Cotton

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Cotton
To say that cotton is as old as the world is not a big exaggeration, as archaeological findings in
modern Pakistan and Mexico suggest that this material was used for textiles over 5000 years ago.
However, our ancestors had already been familiar with wool and linen before they discovered the
enormous potential of a cotton plant.
Current leading producers of cotton include India, China and USA. They are followed by Brazil,
Pakistan, Uzbekistan and Australia. Cotton is also cultivated in such countries as Egypt, Turkey, Israel
and Peru.
The cotton plant and its cultivation
Cotton is normally grown as an annual shrub. It takes between 175 and 225 days from its planting to
maturity. It has been already a common knowledge that cotton cultivation requires plenty of water,
from 8000 to 10000 litres of water per hectare. It is a great amount, especially if we take into
account that another litres of water are required for further processes such as dying or printing of a
fabric.
According to a report published by Worldwatch Institute (2015), it takes 2,720 liters of water to
make a t-shirt and 10,850 litres to make a jeans. Probably this number wouldn’t be so shocking if the
cultivation of cotton didn’t take place in the countries with great water shortages, particularly
drinking water. This issue has been already raised hundred of times during various conferences and
meeting concerning sustainability in textile industry what has helped to develop some important
initiatives, such us new irrigation systems. Raising public awareness about the “real” costs of cotton
production and promoting less consuming approach is also one of these initiatives.
Types of cotton
There are three main types of cotton available in stores. They’re differentiated by the length of their
fiber (or “staple”), which are fine little strands that make up a raw piece of cotton. The longer the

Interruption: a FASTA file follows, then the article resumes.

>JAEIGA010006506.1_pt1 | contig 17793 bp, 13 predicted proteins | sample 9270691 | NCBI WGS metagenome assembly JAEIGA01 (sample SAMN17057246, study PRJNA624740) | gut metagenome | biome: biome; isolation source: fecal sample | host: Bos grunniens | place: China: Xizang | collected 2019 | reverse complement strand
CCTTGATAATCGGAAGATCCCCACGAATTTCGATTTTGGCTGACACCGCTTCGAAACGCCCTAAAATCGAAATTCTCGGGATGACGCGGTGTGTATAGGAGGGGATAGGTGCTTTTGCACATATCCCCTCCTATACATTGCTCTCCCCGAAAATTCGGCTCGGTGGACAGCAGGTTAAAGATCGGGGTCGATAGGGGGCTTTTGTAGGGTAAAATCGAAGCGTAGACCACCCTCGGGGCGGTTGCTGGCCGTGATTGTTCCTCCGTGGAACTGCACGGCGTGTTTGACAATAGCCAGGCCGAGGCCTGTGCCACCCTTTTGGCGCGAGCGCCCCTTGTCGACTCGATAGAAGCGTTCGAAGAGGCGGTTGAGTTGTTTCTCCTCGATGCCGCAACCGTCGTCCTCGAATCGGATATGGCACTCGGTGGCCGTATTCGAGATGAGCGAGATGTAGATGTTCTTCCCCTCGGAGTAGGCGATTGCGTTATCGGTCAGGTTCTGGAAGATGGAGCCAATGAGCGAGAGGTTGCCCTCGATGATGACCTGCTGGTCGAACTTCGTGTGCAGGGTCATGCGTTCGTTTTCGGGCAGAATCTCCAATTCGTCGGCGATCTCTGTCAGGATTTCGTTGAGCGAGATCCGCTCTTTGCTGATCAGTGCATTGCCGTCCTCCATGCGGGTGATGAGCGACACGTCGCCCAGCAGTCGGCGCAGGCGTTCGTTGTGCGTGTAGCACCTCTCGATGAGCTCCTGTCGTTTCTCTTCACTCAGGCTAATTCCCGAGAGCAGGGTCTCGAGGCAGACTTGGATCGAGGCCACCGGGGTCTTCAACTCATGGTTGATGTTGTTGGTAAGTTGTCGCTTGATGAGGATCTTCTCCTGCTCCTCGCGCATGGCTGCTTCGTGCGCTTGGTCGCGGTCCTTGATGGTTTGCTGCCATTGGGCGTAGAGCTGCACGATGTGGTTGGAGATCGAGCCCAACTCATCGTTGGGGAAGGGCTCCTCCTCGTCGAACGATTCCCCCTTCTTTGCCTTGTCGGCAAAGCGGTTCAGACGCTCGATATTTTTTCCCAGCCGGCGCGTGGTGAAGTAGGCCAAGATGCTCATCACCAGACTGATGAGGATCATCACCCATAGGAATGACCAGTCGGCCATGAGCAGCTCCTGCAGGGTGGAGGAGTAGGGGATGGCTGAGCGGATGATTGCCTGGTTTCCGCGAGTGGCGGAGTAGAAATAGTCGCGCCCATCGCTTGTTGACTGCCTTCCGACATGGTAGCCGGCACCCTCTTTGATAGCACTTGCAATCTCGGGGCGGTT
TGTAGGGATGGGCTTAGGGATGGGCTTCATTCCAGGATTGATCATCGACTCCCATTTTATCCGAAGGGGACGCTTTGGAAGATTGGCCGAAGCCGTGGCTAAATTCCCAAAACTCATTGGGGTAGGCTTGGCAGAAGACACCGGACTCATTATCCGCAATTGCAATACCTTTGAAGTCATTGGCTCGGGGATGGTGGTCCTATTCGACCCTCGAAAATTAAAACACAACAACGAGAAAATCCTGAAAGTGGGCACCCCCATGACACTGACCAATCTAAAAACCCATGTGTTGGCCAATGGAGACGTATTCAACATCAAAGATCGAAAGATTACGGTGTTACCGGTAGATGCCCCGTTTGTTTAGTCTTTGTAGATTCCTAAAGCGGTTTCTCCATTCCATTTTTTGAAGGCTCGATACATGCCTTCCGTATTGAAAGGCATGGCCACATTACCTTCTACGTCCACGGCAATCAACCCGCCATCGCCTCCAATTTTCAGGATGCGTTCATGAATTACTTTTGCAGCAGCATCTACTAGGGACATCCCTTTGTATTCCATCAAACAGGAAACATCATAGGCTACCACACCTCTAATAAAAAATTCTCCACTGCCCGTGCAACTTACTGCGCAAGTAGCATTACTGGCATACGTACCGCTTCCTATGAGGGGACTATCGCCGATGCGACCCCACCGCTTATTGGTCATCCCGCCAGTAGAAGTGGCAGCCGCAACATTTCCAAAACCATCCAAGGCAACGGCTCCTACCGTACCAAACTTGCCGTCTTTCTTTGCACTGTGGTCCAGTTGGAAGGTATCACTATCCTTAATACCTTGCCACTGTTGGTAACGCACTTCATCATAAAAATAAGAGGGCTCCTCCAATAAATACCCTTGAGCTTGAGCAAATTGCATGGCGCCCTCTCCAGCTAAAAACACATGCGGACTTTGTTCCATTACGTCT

fibre, the better the quality of the yarn and finally the fabric. Specific cotton varieties are typical for
certain countries, where they are exclusively grown. Let’s take a look at these specific types.
Upland cotton
The most common type of cotton all over the world. Around 85% of worldwide cotton production
derives from these species. It is made of short-staple fibers that offer reliable quality at an
affordable price. This is the most common variety on store shelves.
Giza/Egyptian cotton
Another name for this type is Egyptian cotton, as it is grown in the hot, dry climate of the Nile River
Valley. It’s a cotton of exceptional quality due to very long fibres, which make the fabric extra soft,
strong and lustrous. Moreover, Giza cotton is picked by hand to ensure only cotton bolls with the
correct maturity are selected. This careful cultivation and the manual harvesting avoids the use of
defoliants and chemical products, which are normally associated with mechanical harvesting.
Even if you’re not textile engineer or specialist you will immediately notice the difference between
standard (e.g. Upland) cotton and Egyptian cotton. It has exceptionally soft and silky handle. Due to
the fact that this type of cotton is so rare, so special it is much more expensive and only small
number of fashion or home textile brands decide to use it. These usually shirt or bed and bath linen
producers with selected, demanding customers. Giza cotton is popular among high quality shirt
producers, such as Thomas Mason or Philippe Perzi.
Pima cotton
This variety also consist of very long fibers making the end fabric extra strong making it extra strong,
extra soft and luxuriously smooth as well as resistant to fraying, tearing, pilling, wrinkling, and
fading. Generally the properties of the fabric made of Egyptian cotton and Pima cotton are the same,
the only difference is the place of cultivation. Pima is mostly grown in the USA, Peru and Israel.
Supima® is a registered trademark for American-grown Pima cotton. We can find it in shirts
Generally Giza and Pima cotton altogether account for only 10% of world’s cotton production.
Organic cotton
This is the cotton which is grown from non-genetically modified seeds and without the use of any
pesticides and insecticides. The largest producers of organic cotton as of 2018 are India, China and
the USA, followed by Pakistan, Brazil and Uzbekistan.
Organic cotton is obviously linked to environmentally friendly agriculture. However it is not just the
environment that benefits from the ban on the use of chemical fertilisers and pesticides, but also
farmers’ health who not any more exposed to poisonous substances to sprayed thousand times over
the fields. Organic cotton is also much more traceable than normal cotton. Although the issue of
traceability of all the raw materials is still in its infancy.
When writing this post I used the book “Clothing technology” which I generally refer to very often in
my “technological” posts and which has been my 2nd (after the studies ) essential guide helping
me to discover all the secrets of textiles industry and even more.
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